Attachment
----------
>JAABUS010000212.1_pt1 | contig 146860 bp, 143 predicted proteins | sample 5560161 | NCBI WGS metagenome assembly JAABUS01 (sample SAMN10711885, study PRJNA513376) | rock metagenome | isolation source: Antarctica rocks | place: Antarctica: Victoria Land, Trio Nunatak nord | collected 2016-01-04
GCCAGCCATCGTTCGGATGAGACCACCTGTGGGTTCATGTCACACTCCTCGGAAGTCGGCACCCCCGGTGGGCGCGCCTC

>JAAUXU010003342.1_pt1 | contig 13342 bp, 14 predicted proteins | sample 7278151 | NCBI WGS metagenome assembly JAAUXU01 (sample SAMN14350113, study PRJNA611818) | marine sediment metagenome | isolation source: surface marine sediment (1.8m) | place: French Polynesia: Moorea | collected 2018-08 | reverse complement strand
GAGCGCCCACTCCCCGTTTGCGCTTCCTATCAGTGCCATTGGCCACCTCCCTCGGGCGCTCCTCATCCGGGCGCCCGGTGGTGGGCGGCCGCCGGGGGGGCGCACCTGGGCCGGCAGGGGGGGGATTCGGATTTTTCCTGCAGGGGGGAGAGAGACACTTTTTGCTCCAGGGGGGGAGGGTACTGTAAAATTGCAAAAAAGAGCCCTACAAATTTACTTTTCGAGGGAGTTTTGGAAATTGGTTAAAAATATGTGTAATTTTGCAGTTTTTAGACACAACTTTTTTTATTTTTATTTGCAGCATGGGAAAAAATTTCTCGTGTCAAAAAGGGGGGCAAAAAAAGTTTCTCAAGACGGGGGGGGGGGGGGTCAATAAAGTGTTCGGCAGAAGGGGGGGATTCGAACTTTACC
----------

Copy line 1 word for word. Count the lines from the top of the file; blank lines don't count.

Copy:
>JAABUS010000212.1_pt1 | contig 146860 bp, 143 predicted proteins | sample 5560161 | NCBI WGS metagenome assembly JAABUS01 (sample SAMN10711885, study PRJNA513376) | rock metagenome | isolation source: Antarctica rocks | place: Antarctica: Victoria Land, Trio Nunatak nord | collected 2016-01-04